Gertrude Penfield Seiberling, c. 1925.
The house, which opened in 1915, had all of the grandiose trappings of its era and yet always maintained a cozier sense of home and family. There were balls and galas, events in the Music Room, garden parties and large family dinners (F.A. Seiberling, my great-grandfather, was one of nine children who lived in the Akron area and he liked to gather the clan together often). Christmas was a beloved time and my father's childhood Christmases at the manor were a source of many happy memories. On certain occasions, the manor and its grounds were also opened to the public or to employees of Goodyear Tire & Rubber Company. The English would have scoffed, I'm sure, but the attention to detail in the house is transporting and the intended effect has succeeded in the appearance of an estate that has evolved over centuries. Charles Schneider, a Cleveland architect, won the commission because his design was warm and appealing, not at all like the marbled halls of many of the Gilded Age homes in Newport and New York that the Seiberling family found wanting.
Lord and Lady Grantham–
to the manor born in Downton Abbey
Downton Abbey incorporates aspects of the American Gilded Age in the newer wealth of Cora, Lady Grantham's heritage paired with the aristocratic, but slowly impoverished, Edwardian English estate of her husband Lord Grantham. Despite his wife's money, and their three daughters, the estate and its contents must pass by law to the next male heir, ideally with sufficient funds for its maintenance to keep it within direct lineage–an example of the male heir primogeniture holdover of feudal law. Marriages of this kind were not uncommon during this time when wealthy women from American industrial families were paired with English noblemen to infuse dwindling estates with cash and uphold their preservation. Thus, a tentative "marriage of convenience" was forged between pockets of the American nouveau riche and a few bastions of fading English aristocracy.
The F.A. Seiberling family around 1915, after Stan Hywet was completed. My grandfather, James Penfield, is at the upper left, alongside his sister-in-law Henrietta Buckler Seiberling (who would later be instrumental in the creation of Alcoholic's Anonymous), brothers Fred and Willard, and in front (from left), sister Virginia Seiberling Handy, parents F.A. Seiberling and Gertrude Penfield Seiberling, flanking youngest sibling, Franklin, Jr., and sister Irene S. Harrison.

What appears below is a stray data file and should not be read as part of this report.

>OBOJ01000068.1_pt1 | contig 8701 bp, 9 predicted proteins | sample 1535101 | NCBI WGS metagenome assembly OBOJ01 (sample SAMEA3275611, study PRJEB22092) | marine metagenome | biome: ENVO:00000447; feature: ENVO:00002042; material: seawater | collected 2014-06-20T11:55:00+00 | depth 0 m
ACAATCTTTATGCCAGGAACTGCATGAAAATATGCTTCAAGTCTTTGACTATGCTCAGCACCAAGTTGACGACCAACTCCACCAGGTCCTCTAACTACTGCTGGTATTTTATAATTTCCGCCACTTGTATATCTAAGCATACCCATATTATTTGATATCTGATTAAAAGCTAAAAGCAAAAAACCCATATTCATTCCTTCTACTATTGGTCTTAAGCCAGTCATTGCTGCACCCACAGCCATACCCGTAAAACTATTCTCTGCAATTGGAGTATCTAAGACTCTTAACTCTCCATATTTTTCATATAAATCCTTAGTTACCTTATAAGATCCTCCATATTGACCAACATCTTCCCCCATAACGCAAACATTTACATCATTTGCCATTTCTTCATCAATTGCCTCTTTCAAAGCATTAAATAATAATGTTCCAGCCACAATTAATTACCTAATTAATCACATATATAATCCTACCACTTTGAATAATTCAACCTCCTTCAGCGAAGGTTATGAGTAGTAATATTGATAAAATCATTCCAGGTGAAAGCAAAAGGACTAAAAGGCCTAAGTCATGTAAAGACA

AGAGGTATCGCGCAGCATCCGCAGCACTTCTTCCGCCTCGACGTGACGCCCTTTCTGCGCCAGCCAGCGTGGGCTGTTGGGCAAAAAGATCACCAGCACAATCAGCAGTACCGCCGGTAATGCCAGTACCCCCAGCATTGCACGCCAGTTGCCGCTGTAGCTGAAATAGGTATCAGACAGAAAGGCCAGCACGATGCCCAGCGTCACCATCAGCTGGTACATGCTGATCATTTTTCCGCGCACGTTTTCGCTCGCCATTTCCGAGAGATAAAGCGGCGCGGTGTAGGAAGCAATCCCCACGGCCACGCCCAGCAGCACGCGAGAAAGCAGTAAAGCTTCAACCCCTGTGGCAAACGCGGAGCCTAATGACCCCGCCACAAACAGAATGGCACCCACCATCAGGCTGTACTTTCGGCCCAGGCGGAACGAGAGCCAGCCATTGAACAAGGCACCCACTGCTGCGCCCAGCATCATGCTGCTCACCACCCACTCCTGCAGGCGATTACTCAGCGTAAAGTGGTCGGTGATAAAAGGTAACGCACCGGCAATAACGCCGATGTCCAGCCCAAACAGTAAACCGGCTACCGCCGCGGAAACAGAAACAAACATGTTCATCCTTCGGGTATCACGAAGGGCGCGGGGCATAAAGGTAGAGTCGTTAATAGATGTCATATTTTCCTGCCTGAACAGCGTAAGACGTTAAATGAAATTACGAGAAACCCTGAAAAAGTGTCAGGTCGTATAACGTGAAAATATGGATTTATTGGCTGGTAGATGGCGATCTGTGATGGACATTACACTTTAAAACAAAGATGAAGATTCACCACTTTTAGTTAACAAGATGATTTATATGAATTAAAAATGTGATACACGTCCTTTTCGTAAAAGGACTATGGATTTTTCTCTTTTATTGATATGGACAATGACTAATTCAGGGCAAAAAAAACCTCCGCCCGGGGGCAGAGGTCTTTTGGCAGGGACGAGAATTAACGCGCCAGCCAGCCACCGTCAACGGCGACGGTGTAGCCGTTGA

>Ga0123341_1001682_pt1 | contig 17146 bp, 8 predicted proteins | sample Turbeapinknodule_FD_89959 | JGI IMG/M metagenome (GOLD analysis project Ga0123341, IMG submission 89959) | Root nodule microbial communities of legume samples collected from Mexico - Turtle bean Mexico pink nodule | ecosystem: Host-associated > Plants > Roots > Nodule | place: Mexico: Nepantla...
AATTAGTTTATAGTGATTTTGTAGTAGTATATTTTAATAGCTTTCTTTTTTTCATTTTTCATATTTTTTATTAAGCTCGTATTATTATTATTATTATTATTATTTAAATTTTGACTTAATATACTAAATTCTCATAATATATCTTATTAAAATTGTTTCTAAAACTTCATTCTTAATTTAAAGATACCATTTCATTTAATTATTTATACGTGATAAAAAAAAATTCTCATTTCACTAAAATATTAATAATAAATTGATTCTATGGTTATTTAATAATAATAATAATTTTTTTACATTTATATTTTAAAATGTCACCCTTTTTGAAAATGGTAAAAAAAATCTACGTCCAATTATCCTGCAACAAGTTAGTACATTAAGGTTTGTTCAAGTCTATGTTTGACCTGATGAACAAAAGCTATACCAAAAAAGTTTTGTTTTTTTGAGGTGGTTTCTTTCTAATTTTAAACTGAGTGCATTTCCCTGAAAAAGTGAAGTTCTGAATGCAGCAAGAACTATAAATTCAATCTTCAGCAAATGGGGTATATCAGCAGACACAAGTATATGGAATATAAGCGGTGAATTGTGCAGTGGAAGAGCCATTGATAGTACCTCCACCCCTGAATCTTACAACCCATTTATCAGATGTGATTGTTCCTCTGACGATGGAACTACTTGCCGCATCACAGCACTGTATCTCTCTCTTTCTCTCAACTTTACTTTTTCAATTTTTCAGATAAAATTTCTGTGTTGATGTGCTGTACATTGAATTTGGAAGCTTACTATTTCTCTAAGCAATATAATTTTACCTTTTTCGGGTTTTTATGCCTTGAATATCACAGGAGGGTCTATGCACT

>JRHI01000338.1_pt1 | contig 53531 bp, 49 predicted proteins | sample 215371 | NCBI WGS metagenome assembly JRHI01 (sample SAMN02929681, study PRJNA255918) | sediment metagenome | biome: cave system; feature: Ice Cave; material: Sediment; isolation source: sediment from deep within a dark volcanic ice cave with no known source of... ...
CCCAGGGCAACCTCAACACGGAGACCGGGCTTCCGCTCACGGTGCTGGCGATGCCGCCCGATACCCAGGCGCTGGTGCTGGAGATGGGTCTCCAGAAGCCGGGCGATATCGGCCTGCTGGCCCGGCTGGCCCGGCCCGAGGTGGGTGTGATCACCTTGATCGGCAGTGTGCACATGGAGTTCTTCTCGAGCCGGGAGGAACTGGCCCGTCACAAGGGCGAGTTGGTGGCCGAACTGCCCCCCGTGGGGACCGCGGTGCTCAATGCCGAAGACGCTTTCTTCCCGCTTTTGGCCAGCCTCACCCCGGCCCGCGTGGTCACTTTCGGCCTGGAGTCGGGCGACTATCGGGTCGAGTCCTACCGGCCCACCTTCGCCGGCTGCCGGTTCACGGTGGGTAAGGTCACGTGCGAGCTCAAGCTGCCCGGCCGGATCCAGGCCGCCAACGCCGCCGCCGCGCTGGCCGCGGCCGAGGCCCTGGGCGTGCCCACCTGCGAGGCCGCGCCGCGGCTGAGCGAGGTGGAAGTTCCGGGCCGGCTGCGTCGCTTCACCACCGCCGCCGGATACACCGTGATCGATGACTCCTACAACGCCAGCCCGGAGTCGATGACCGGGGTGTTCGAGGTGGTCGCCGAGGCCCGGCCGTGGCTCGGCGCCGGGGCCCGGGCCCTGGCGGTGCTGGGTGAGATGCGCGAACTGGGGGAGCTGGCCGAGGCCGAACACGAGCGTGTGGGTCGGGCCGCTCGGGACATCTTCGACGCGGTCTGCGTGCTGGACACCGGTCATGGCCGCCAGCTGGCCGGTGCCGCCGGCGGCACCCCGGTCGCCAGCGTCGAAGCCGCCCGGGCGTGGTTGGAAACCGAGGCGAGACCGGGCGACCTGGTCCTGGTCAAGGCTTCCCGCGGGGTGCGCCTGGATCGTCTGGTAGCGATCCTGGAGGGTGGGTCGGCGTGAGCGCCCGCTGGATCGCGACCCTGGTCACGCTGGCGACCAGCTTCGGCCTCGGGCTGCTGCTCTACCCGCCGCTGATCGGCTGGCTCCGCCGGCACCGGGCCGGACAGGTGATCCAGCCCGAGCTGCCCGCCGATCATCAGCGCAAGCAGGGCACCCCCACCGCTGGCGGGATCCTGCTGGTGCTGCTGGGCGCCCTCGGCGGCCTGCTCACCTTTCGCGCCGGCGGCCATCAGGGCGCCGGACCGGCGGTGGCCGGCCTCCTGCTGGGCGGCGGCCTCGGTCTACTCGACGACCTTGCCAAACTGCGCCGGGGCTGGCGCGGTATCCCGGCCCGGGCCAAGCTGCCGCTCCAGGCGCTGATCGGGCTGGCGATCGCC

One of the many reasons I continue to enjoy Stan Hywet today is because it is the only repository of family memory that I have left in Akron: we long ago left the small house across town where I grew up and my grandparents' home, just up the road from Stan Hywet, was sold in 1983. Where there were once several dozen staff, by the end of World War II there were only a few servants (and the once well-manicured grounds more or less went wild). Meanwhile, my father's household in a comfortable 1923 Spanish Mission style house nearby had two live-in staff and several hired as needed. He and my mother spent their married years in a much smaller suburban Colonial, across town, with no maids. By the 1960s, the world that my family had known no longer existed and paralleled the demise of the midwestern Rust Belt's industrial heyday. While I can't deny that I am grateful for a glimpse into this other world––or that I take pride in my heritage on both sides of my family––at the same time I am blessed to have had a grounded upbringing from each of my parents that focused on values, kindness and the merits of a good education: part middle class suburban offerings and part New Hampshire farm.